Readers who love a vicarious meal of classic Southern cooking have long felt welcome in Mitford, the fictional North Carolina village that serves as the setting for Jan Karon's popular series. Now, thanks to the lovingly assembled <B>Jan Karon's Mitford Cookbook and Kitchen Reader</B>, fans who have gobbled up the Mitford novels for years can have their cake and eat it, too.

"I envisioned this cookbook a long time ago," Karon says by phone from her home near Charlottesville, Virginia. "I don't think there are many, if any, cookbooks out there where you can sit down and read what for many will be their favorite series and then go into the kitchen and actually cook the very meal that you've been reading about. I wanted to give my readers this extra gift of making Mitford real on yet another level."

You won't need a culinary degree to prepare most of these down-home recipes while enjoying excerpts from the Mitford series that inspired them. From Sadie Baxter's Apple Pie to Emma's Pork Roast to Karon's mysterious Livermush, this collection's motto is damn the cholesterol, full-steam ahead. There are generous helpings of color photos, cooking tips, jokes, quotes and table blessings mixed in as well. Food was much on Karon's mind (and growling stomach) when she jettisoned her successful advertising career to hole up in the North Carolina foothills of her birth and write books about real Southern lives, dreamers and schemers.

"I had never written a book and didn't have a clue how to write one," she recalls. "In the meantime, I had to do something to earn a living, so I freelanced. I didn't have much in my cupboard and I was writing about food, and what I found was that all of these food references were really connecting with my readers.

"The language of food is really a language all its own. People would say, 'I gained 10 pounds just reading your book,' and I would reply, 'I gained 10 pounds just writing it!' I love food. It's a very Southern way of communicating. It's a way of loving people."

Food became such an integral part of the Mitford communal experience that Karon sometimes found herself in a pickle.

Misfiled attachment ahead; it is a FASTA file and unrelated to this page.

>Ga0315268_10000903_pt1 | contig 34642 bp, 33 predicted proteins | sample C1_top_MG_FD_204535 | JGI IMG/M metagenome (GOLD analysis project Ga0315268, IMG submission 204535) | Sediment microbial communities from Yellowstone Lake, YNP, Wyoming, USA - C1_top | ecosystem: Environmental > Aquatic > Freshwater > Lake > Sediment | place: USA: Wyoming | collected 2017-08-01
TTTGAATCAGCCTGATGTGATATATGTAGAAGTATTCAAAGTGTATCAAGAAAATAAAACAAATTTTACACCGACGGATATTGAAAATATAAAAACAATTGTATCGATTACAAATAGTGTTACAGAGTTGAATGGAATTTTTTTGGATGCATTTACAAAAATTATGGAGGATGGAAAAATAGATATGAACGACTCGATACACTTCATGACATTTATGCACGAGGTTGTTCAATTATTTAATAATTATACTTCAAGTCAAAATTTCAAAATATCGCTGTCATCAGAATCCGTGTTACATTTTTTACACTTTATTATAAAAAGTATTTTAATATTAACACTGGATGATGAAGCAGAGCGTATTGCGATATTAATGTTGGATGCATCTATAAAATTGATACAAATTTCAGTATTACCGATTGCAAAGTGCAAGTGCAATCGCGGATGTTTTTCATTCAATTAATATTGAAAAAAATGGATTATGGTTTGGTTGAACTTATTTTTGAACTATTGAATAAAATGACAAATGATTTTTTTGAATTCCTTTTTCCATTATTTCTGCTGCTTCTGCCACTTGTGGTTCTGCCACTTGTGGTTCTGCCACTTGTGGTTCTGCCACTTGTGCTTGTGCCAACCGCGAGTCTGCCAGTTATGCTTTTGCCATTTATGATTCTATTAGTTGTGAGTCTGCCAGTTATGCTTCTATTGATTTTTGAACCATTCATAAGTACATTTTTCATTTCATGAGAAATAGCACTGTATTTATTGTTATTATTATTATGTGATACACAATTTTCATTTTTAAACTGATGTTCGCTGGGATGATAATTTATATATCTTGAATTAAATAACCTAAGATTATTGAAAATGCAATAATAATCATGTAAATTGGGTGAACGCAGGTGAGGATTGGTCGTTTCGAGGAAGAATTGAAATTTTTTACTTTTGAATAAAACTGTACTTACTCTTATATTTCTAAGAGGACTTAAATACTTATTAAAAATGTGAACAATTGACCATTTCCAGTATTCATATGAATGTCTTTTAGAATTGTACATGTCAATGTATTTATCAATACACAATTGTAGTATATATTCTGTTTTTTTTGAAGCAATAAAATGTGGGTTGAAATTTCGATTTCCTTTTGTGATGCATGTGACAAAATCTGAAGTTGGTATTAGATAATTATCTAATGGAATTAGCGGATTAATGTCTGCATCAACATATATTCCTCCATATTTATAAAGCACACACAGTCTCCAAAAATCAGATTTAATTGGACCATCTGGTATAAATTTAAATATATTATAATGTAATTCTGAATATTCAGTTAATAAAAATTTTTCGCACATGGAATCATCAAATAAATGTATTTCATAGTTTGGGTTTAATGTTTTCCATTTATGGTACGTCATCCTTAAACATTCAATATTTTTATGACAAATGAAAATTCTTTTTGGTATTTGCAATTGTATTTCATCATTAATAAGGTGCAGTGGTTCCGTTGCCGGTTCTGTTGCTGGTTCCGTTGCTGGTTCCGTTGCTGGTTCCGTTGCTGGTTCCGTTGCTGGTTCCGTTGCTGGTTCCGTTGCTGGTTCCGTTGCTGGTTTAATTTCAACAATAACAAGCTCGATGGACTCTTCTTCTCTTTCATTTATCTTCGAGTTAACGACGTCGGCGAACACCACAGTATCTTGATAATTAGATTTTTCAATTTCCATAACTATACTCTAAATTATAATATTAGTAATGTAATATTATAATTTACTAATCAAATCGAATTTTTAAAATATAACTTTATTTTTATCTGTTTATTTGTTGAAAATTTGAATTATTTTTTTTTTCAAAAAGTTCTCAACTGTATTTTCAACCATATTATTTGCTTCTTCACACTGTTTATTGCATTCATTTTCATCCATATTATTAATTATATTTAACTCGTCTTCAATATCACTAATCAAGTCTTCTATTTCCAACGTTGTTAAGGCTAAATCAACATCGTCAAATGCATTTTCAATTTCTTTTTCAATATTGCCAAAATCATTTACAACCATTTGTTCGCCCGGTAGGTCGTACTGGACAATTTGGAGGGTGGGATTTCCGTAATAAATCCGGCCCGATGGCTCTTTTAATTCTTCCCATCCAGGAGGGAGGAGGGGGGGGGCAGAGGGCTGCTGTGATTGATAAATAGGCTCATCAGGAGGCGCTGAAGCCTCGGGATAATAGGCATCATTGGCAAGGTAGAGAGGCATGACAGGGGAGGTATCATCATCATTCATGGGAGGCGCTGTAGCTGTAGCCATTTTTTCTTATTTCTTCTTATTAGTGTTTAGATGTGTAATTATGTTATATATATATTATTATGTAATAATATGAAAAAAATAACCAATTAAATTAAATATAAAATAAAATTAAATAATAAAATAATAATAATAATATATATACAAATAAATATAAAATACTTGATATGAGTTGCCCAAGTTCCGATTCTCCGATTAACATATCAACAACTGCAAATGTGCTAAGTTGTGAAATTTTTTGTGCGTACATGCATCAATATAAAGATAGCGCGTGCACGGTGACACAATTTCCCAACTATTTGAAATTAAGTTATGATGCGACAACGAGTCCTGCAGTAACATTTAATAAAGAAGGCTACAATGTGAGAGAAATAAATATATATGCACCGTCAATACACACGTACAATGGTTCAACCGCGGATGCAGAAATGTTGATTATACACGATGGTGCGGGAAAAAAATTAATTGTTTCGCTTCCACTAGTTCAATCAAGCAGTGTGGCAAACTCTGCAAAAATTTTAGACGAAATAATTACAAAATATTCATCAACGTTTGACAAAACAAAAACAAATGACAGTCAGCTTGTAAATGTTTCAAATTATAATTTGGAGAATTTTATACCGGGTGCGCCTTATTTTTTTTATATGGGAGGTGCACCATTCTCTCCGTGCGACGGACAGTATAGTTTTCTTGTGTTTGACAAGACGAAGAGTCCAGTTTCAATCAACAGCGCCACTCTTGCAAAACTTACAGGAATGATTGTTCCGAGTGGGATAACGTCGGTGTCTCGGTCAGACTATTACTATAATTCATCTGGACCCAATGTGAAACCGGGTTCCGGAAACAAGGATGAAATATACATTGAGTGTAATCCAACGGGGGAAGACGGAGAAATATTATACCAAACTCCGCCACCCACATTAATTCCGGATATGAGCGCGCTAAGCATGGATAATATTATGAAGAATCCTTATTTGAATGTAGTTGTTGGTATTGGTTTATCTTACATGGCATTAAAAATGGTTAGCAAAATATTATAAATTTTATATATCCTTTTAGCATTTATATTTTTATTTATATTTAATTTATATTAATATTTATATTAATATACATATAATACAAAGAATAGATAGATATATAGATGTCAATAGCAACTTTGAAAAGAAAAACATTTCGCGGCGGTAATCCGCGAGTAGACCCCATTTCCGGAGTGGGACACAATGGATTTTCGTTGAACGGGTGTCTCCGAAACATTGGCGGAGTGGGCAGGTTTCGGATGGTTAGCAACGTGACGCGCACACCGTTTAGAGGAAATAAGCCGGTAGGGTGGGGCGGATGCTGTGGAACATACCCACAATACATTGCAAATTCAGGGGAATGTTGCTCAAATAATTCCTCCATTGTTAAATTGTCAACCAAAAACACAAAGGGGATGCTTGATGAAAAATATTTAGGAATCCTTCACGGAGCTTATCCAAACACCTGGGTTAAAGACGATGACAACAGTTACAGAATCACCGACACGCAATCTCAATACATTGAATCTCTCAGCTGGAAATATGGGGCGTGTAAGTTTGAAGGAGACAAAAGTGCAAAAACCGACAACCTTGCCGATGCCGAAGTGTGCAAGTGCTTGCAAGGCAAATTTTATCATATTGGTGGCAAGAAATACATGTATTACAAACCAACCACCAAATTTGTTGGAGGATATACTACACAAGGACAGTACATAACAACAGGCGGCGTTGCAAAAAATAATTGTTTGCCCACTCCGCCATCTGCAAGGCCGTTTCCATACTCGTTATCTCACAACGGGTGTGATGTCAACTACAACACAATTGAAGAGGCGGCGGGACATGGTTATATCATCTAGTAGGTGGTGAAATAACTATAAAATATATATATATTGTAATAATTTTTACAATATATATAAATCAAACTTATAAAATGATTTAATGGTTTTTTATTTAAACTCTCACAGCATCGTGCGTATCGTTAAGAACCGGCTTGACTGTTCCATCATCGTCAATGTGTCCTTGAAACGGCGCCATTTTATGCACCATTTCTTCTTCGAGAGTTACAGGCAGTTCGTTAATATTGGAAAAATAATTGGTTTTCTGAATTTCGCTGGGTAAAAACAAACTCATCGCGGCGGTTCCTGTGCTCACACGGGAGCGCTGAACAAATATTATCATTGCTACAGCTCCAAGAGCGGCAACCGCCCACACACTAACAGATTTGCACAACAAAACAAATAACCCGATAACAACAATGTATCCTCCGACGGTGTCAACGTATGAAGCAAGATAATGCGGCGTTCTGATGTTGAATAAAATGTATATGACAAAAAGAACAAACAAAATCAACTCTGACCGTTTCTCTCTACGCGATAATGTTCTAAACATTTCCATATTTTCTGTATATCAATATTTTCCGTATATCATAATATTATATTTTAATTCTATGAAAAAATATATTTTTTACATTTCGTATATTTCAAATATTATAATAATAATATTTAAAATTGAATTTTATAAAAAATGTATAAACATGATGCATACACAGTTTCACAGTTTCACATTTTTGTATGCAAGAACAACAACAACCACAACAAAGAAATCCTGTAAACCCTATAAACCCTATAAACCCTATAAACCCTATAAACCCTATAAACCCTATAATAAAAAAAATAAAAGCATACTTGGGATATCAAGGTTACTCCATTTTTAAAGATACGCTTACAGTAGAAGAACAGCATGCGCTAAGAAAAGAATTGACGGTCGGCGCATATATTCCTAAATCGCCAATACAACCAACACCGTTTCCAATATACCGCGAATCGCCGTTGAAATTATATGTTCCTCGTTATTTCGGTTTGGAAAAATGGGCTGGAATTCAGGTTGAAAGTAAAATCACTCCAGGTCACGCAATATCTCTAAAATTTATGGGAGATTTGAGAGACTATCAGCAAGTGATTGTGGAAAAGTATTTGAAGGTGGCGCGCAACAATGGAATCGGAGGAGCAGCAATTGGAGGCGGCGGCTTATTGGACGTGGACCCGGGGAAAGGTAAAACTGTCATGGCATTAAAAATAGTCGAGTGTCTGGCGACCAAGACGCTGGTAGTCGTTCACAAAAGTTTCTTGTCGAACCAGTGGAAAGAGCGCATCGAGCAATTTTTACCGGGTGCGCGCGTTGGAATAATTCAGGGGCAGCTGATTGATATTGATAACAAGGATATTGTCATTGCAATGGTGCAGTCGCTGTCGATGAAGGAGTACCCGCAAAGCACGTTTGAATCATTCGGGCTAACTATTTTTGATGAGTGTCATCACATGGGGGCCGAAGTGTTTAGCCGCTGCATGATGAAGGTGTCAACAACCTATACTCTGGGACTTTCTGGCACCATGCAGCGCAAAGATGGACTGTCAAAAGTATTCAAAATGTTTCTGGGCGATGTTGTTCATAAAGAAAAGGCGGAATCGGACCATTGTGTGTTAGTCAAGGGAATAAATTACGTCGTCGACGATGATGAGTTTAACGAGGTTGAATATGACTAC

"Some of the food references, such as the Orange Marmalade Cake, were totally fiction, I had never heard of such a thing. I totally love orange marmalade but am not terribly fond of chocolate, so I just started talking about it. People wanted the recipe, and I didn't have a recipe."

Atlanta chefs Scott Peacock and Edna Lewis came to the rescue with a recipe that Karon says is as challenging as it is scrumptious.

After a false start with a pricey but disappointing chef, Karon's assistant introduced her to Martha McIntosh, a Mississippi kitchen magician who not only compiled this collection but also family-tested every one of the 150 recipes included here. Karon took great care to check the ingredients for Southern authenticity.

"For instance, Louella would use lard instead of shortening because she is in an age category where that's how she was taught to cook, being Southern of course. What would Lottie Greer use, triple virgin olive oil or vegetable oil? She would use Crisco vegetable oil off the shelf of her brother's country store; she doesn't know from triple virgin olive oil. That's the sort of thing Cynthia would cook with," she says.

Karon admits she has been far too busy wrapping up her Mitford series to cook much herself. Toward that end, the coming year will see a blizzard of Mitford books. Karon's Christmas tale, <I>Shepherds Abiding</I>, will appear in paperback in time for the holidays. Beginning next May, each of the Mitford books will be sequentially published one time only in mass market editions, one a month, leading up to the series finale, <I>Light from Heaven</I>, in October.

Fans take heart: Karon plans to take Father Tim and Cynthia on the road in a new series that kicks off with a trip to Father Tim's ancestral homeland, Ireland. And where Father Tim travels, can good food be far behind?

comments powered by Disqus